How Covid-19 Helped Clarify Priorities for My Family
The greatest lesson I learned during COVID-19 was that I really wasn’t holding true to my promise of not letting Choice MD come before my family.
Sure, I had some minor mishaps throughout the year that were indicative of how I was failing, like when I completely forgot about my daughter’s Kindergarten Word Parade and ran to the office to borrow markers and paper to make a, drum roll please, “Tie-Dye” poster. I was being crafty with what I had but I’m still not 100% sure if a hyphenated word counted as one word.
Truth be told, when the nation went into lockdown I was so absorbed in my business that I needed something to really shock me into reality, and COVID-19 did just that. March 17, 2020 was the date I turned 40 and also the day that Miami went into lockdown. I had big plans of going to Ireland and it was going to be epic as we planned to celebrate St. Paddy’s Day the way they do in the motherland. My sweet husband had planned a 10-day gateway with fairytale excursions including sleeping in castles. After one year of working the hardest I had ever worked juggling my business and managing my sweet kindergartner’s busy days, to say I needed it was an understatement.
I made the decision to cancel the trip two days before we were supposed to leave. I was holding on to hope but as the numbers climbed my heart sank. I couldn’t, in the right mind, leave both my girls during a pandemic, even if it meant losing a lifelong dream. The day came and went, and it really started to blend into the subsequent days. My days were filled with listening to the news while trying to answer emails and a fair amount of yelling to get anything accomplished with my steadfast 5-year old. What happened? She was always the sweetest girl with the cheeriest disposition. Actually, everyone was really crabby and stressed. It took a minute, a week and a half to be precise, to realize I was mainly the reason everyone was stressed.
Here’s the thing, my husband runs a lab at The Miami Project to Cure Paralysis and my step daughter works at a lab at the University of Miami. While I live in a house with two other adults, the brunt of the housework, homeschooling and child rearing was up to me while trying to manage Choice MD. On top of that, we were all trying to figure out our protocols for two individuals leaving and entering the house on a daily basis with a cartwheeling child with two loose teeth and a dog at home. I was cleaning endlessly, so much so that I actually remember telling a friend “It’s a shame we have to social distance because my house is the cleanest it’s ever been.” If you’ve ever been to my house you would know that says a lot. My family has ALWAYS said that I have OCD and until recently I thought it was just a joke. That said, I woke up one morning exhausted from constantly cleaning my floors and disinfecting handles to realize my fears were unwarranted and that’s when I called my doctor to ask for help. Sometimes the hardest part of facing any problem is recognizing it, and that was absolutely the case.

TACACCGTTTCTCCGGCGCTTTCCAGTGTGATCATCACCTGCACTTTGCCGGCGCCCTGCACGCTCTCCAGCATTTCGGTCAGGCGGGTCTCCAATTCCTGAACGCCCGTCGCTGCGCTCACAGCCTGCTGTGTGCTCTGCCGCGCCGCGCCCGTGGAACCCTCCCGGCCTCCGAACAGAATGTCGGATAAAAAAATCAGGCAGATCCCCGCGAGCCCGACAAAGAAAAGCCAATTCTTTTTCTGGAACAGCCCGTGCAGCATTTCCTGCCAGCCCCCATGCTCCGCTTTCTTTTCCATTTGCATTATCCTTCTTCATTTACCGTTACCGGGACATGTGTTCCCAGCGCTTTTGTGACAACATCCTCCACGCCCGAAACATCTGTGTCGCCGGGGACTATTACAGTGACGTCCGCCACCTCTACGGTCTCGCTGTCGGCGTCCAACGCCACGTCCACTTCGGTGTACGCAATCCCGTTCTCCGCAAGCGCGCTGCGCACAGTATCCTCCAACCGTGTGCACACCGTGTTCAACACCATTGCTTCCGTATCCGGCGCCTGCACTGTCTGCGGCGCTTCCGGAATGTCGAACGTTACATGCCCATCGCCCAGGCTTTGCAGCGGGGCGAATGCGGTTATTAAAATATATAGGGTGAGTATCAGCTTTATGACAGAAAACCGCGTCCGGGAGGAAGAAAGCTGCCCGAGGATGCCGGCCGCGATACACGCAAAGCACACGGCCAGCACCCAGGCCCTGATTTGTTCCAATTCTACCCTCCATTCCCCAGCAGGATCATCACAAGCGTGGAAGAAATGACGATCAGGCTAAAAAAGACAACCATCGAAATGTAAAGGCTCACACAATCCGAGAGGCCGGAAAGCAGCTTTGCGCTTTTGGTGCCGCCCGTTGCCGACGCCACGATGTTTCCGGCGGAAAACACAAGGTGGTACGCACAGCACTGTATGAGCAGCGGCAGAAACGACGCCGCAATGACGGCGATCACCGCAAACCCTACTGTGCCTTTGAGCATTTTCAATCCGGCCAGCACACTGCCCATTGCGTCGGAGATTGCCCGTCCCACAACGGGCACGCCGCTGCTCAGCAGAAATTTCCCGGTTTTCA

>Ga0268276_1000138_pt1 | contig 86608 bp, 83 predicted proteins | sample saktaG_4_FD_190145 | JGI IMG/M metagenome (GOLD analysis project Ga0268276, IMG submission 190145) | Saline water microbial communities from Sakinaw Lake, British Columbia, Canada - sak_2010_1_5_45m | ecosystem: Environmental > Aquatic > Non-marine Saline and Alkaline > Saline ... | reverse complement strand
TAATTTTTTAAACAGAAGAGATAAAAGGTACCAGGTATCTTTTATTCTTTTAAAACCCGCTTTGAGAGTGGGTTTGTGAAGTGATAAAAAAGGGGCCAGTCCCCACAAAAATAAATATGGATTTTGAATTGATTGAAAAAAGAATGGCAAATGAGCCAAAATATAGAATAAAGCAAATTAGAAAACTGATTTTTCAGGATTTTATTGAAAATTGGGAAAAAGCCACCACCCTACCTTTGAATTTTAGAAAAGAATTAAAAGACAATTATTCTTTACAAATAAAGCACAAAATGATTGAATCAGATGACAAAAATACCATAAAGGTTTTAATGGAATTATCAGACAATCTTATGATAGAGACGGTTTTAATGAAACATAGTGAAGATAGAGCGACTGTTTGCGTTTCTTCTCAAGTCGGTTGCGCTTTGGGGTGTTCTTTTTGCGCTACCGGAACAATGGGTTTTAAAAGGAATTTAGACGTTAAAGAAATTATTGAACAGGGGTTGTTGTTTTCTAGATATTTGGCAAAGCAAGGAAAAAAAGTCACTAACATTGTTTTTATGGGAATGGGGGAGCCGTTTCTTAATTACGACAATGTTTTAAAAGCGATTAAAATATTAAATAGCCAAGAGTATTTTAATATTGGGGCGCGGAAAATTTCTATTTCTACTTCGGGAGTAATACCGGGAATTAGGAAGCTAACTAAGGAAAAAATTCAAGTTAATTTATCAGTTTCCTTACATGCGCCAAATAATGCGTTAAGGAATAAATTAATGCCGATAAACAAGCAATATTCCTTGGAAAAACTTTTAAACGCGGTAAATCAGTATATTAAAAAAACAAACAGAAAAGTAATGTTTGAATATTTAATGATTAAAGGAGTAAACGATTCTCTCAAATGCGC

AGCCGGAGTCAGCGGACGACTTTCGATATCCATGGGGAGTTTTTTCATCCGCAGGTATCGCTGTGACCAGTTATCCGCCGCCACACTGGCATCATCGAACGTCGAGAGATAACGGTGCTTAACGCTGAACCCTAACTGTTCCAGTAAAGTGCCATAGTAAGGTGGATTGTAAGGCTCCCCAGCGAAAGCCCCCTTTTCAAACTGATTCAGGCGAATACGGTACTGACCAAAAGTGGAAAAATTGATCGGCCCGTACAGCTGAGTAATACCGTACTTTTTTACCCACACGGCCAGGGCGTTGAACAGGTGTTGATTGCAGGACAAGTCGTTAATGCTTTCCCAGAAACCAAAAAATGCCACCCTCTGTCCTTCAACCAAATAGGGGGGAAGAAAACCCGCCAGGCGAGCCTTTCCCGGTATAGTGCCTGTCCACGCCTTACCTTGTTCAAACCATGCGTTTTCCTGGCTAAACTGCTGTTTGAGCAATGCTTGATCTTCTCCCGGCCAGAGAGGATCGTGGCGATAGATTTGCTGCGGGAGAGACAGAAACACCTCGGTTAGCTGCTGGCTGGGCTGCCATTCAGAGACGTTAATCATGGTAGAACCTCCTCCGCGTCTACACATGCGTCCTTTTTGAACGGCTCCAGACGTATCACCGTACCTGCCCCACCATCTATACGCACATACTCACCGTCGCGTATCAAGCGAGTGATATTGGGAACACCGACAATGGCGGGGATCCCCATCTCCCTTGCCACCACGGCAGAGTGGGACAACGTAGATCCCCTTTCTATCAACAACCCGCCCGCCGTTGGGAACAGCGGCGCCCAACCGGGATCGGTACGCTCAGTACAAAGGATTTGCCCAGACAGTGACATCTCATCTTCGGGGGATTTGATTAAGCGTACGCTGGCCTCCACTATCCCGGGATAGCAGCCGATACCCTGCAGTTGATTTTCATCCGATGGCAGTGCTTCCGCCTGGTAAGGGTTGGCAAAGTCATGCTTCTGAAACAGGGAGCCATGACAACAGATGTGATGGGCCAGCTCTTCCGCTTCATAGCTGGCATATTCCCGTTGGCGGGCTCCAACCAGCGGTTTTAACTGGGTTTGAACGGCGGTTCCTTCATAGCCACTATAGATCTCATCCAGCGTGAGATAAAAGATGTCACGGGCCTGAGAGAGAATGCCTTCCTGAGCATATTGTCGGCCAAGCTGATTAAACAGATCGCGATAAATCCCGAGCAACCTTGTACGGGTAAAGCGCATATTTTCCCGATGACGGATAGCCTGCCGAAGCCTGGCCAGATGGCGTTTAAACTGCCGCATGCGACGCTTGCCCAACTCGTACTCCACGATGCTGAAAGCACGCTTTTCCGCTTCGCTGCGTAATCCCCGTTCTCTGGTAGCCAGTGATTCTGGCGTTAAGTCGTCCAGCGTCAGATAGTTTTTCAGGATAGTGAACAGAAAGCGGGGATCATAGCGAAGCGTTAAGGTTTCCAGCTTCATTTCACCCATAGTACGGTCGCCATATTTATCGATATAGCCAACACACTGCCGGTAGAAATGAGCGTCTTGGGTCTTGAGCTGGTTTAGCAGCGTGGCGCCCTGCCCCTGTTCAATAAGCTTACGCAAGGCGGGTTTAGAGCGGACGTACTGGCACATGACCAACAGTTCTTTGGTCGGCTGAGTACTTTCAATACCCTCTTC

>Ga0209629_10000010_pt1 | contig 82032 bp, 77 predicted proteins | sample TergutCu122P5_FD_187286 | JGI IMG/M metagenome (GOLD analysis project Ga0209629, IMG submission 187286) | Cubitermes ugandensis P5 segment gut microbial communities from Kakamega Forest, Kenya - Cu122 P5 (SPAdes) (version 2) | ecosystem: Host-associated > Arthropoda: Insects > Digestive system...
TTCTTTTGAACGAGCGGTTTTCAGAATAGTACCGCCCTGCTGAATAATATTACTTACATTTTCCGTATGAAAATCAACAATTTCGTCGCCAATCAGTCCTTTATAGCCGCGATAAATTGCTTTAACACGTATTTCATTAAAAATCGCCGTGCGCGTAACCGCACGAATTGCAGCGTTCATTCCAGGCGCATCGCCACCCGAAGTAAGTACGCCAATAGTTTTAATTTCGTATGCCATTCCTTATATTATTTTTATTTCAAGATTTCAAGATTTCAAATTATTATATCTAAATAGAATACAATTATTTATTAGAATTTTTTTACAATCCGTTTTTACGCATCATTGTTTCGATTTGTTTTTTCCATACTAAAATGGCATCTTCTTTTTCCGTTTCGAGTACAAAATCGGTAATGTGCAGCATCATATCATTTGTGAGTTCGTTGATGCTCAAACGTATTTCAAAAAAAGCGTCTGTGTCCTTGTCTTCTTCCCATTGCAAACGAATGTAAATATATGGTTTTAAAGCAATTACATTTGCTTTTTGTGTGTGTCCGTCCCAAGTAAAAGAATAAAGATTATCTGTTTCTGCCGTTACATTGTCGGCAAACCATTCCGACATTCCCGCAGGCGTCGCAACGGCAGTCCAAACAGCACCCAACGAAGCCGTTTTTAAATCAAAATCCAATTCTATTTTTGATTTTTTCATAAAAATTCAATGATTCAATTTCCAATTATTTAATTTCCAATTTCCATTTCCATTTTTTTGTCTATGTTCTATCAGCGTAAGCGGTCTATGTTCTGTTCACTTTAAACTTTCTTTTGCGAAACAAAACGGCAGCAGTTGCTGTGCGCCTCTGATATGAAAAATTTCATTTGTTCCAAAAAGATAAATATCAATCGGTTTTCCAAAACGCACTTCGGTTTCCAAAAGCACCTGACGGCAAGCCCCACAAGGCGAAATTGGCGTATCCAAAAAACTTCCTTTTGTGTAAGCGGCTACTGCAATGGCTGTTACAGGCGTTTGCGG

It took about a week for the effects to take place and I can wholeheartedly say it was the smartest decision I made for myself and my family. I kind of liken it to the safety precautions on a plane. Hear me out, you are always asked to put your mask on before helping your child because you just can’t help someone else if you’re losing oxygen. When the air cleared, it hit me like a ton of bricks, my sweet little girl was acting the only way she knew how to get my attention. I had made her feel like she was second to my company and she wasn’t wrong for feeling that way. Up until then, I had invested all my time in her. As I chose to only have one child and I wasn’t going to miss any of her milestones. I soaked up every one of her accomplishments with the greatest joy and all of a sudden when she was starting new adventures in a new school, I wasn’t fully present and she felt that.
I had a lot of fixing to do but here’s the good news – I had a lot of time to do it. I changed my work schedule around and started working early mornings and when she went to bed. I made it my mission to get my best friend back. We built stick forts, made mud pies, went biking around the neighborhood and to be honest, it felt great! Once the heat picked up, we brought the party indoors and dusted off the Wii and went bowling, sword fought, and built forts again. I noticed she was changing, for the better. She was her bubbly self and the joy of laughter filled the house again. The other thing I noticed is that I was able to start fitting in work throughout my day. Maybe I’d answer a few emails, work on finances for 20-30 minutes here and there. Now, on the really good days, I’m able to get through a decent amount of work. I get it now, the quality of time you invest in your child makes a huge difference in how they perceive themselves in this world.
I can’t say I’m handling things perfectly, I’m not. I’m exhausted, stressed, and in-pain from my body being overworked with MS. However, I was given a second opportunity to focus my energy on centering my work around my family, our wellbeing, and that’s how it will be from here on out.